V. CLOSING THOUGHTS Once you have reached the speed of 250 on the metronome, where do you go from there?

First play the measure at 250. Second Set the metronome to 125, which is one, half of 250/ Play the piece at 2 notes per click of the metronome. To aid in hearing the beat, count 1 2 3 4 1 2 3 4 one number per click. Continue on and say 1 2 3 4 1 2 3 4 1 and 2 and 3 and 4 and Say the numbers with each click. Say “and “in the space between the clicks. Starting with 125 increase the speed as necessary.

Hopefully this gives you more perspective on the use of a metronome. Once again you don’t use the metronome all the time just when you need to speed up or improve accuracy. There are, also, several sources of jam tracks, amazing slow downer computer programs, etc that enable you to play at different speeds and are more like playing with a band. These are great but I would also work with a metronome because a metronome is precise and you can hear it and your instrument clearly and separately when practicing.

Geoff Hohwald

Originally posted by billyshake

Hey folks. I've found Banjophobic's info quite useful and I'm doing my dangdest to use the metronome. I have a question, though: is it okay that I have to play each beat of the metronome as a basic quarter note on my banjo? In 4/4 time, if I try to play two quarter notes for each metronome click, I get really confused quick. I have horrible rhythm. But if I use that online metronome ( and set it to 8 beats per cycle with an accent on the first beat, I do pretty good -- each measure always starts with the accented beat and my picks are right on the clicks. However, my understanding of banjophobic's post is that musicians set it for four beats per cycle, each click representing a half note in 4/4 time.

What are the cons to my learning rhythm based on an 8-click cycle? Is it about foot-tapping as I increase in speed?

Am I the only banjo player in India?

Dec 4, 2009 - 1:24:29 AM



2173 posts since 10/23/2007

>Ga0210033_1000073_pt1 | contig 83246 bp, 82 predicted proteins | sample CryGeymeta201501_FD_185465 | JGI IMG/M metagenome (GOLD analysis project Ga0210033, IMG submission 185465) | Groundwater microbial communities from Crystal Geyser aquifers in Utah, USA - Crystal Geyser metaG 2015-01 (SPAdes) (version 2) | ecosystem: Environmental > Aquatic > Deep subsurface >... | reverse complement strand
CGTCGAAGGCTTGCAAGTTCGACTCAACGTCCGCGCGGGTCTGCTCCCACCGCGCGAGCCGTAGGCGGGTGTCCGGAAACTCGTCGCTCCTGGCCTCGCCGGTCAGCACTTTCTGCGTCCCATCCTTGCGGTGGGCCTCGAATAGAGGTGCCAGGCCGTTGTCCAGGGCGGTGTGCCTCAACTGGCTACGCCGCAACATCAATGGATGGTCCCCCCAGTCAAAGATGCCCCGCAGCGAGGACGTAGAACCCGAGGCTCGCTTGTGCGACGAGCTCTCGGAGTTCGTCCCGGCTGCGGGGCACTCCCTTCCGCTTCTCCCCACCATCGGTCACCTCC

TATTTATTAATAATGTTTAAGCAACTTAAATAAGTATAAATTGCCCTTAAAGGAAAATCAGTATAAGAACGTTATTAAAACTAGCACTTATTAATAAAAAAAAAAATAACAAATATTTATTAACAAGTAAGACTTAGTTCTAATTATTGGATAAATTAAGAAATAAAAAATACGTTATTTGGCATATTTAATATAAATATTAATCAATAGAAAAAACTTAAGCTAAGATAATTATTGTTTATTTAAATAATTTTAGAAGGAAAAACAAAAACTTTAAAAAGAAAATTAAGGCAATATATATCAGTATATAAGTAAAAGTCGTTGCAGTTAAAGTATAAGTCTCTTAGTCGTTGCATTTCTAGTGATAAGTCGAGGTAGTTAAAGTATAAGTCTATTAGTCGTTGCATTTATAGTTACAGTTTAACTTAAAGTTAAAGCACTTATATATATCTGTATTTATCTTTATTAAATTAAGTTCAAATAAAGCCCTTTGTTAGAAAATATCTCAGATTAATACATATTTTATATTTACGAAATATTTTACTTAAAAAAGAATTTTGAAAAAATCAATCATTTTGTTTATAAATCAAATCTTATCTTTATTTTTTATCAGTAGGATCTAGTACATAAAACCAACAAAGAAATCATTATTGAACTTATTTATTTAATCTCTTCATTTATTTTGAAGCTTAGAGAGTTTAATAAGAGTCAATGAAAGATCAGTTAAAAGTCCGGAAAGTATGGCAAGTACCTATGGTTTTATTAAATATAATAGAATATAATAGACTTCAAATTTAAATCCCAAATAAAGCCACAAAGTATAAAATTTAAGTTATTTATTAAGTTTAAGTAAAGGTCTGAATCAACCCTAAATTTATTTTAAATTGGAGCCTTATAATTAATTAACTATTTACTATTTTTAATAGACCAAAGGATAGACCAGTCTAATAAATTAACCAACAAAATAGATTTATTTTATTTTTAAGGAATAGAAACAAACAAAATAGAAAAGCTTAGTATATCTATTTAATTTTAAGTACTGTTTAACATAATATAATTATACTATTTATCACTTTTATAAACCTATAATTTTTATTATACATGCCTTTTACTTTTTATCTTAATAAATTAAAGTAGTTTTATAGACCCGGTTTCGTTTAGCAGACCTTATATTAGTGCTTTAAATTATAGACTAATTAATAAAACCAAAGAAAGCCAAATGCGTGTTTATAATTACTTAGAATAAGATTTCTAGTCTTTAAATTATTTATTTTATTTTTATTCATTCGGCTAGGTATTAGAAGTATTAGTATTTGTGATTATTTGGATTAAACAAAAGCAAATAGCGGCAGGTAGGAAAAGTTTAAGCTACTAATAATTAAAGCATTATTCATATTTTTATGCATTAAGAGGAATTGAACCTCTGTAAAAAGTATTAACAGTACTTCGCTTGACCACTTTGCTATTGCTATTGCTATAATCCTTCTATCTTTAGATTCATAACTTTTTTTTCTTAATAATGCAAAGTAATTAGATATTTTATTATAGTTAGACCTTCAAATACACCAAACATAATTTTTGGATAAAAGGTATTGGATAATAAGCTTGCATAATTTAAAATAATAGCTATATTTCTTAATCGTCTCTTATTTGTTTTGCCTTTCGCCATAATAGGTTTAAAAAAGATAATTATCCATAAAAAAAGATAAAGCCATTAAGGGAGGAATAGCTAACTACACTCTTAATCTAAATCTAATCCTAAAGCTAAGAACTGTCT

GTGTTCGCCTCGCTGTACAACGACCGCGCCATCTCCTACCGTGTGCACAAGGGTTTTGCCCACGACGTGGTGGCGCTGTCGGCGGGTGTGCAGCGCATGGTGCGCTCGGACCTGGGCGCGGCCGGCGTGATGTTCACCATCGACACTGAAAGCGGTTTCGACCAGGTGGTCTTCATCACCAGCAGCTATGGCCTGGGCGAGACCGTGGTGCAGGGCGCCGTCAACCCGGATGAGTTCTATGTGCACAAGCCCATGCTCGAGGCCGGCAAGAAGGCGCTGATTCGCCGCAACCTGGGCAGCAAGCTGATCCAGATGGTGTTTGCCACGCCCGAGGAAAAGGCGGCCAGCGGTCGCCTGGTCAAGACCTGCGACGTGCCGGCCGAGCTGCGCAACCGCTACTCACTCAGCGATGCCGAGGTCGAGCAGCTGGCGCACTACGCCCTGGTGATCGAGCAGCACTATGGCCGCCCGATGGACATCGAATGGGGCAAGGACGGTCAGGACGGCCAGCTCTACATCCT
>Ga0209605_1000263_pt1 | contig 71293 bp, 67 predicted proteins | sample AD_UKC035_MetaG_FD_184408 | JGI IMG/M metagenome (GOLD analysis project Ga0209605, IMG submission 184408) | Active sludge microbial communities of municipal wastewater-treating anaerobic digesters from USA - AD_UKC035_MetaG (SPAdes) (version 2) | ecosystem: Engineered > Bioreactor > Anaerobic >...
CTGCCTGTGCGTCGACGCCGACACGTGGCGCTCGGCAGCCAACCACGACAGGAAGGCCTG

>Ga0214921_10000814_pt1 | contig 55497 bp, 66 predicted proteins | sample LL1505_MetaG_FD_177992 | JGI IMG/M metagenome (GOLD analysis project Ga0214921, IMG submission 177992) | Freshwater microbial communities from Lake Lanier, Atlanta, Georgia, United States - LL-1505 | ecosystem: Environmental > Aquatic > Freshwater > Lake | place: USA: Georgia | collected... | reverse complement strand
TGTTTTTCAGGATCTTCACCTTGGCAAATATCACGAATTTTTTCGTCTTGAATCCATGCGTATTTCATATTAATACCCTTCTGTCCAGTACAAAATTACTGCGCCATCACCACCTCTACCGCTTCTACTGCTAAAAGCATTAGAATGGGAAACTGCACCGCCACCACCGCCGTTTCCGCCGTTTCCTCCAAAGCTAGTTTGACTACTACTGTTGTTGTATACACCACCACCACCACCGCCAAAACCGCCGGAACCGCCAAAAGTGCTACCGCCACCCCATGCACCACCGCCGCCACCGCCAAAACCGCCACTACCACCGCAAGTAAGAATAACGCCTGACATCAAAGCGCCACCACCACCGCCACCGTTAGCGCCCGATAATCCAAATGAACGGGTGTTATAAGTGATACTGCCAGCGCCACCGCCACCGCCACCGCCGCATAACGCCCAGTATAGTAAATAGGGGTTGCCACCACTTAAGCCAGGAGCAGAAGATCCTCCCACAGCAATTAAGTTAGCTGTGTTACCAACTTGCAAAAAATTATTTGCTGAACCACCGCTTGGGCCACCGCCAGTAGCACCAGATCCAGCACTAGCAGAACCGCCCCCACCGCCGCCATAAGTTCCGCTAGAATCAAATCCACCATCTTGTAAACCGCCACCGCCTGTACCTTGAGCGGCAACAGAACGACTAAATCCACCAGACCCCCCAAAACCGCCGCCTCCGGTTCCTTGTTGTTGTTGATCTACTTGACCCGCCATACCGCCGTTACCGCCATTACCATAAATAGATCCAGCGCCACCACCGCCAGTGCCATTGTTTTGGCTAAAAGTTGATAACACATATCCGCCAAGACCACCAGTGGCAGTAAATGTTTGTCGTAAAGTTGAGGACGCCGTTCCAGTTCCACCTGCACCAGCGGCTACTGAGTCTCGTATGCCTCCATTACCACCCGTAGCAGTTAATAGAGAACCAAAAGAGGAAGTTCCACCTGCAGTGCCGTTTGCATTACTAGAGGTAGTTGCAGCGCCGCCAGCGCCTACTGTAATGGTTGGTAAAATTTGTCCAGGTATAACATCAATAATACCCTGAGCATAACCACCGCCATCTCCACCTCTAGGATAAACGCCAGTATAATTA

Am I the only banjo player in India?

When I was working at a musical instrument company in Japan during 1986, we had Indian customers who were in the luthier business...mostly guitar-building, but I think some banjos were involved as well. I don't have contact with these people now, but what happens if you go into a music shop in a city in India—are there any banjos hanging on the walls? Music stores are always good places for networking.... Good luck!

Dec 18, 2009 - 5:56:13 AM

365 posts since 12/29/2007

Originally posted by papastanley

looking for part 1 ?

A link to part 1. It has been archived but is still available:


Dec 28, 2009 - 2:34:08 AM



5624 posts since 4/25/2008

For those who don't have a metronome and would like to try one out click on this link to find an online metronome.

Jan 27, 2010 - 4:43:57 PM

28 posts since 10/27/2006

Thanks John
this has helped me alot..

Jan 31, 2010 - 6:14:37 AM



138 posts since 11/24/2009

I know a metronome has really helped my playing out alot here lately.Ive been using one when ever i practice or sit around and play.Thanks for the info

Jan 31, 2010 - 12:02:22 PM



138 posts since 11/24/2009

Anyone who doesnt have a metronome just go to google and type in free metronome and there are lots of free online metronomes you can use.Just thought i would add that for ppl who dont have one and wanna give it a shot

Feb 17, 2010 - 9:22:43 AM

154 posts since 6/9/2009

I personally like metronome. After I have figured out left and right hand and can "play" the tune at slow speed, I start my Kmetronom ( and start to practice.
My question is: Is it OK to set metronome to 8 1/8 per measure if most of the notes are 1/8 and 1/16?
It sure feels easier to be on time or is this just another bad habit?

Thank you

All hail the metronome! :)